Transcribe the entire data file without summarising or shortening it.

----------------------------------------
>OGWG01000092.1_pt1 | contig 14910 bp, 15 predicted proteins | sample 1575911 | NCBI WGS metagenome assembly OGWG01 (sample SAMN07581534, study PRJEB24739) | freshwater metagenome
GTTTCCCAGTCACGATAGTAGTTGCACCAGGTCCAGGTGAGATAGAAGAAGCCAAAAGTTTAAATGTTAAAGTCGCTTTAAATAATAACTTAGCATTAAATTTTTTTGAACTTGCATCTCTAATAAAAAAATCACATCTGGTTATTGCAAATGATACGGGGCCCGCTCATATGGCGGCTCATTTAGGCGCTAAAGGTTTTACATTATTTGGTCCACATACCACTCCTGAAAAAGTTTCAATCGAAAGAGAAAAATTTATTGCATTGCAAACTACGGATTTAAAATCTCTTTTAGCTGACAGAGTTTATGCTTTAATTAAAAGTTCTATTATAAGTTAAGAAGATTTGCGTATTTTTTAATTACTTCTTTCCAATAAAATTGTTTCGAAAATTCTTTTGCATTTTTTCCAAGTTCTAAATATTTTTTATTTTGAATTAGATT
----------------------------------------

>OGWG01000092.1_pt1 | contig 14910 bp, 15 predicted proteins | sample 1575911 | NCBI WGS metagenome assembly OGWG01 (sample SAMN07581534, study PRJEB24739) | freshwater metagenome
GTTTCCCAGTCACGATAGTAGTTGCACCAGGTCCAGGTGAGATAGAAGAAGCCAAAAGTTTAAATGTTAAAGTCGCTTTAAATAATAACTTAGCATTAAATTTTTTTGAACTTGCATCTCTAATAAAAAAATCACATCTGGTTATTGCAAATGATACGGGGCCCGCTCATATGGCGGCTCATTTAGGCGCTAAAGGTTTTACATTATTTGGTCCACATACCACTCCTGAAAAAGTTTCAATCGAAAGAGAAAAATTTATTGCATTGCAAACTACGGATTTAAAATCTCTTTTAGCTGACAGAGTTTATGCTTTAATTAAAAGTTCTATTATAAGTTAAGAAGATTTGCGTATTTTTTAATTACTTCTTTCCAATAAAATTGTTTCGAAAATTCTTTTGCATTTTTTCCAAGTTCTAAATATTTTTTATTTTGAATTAGATT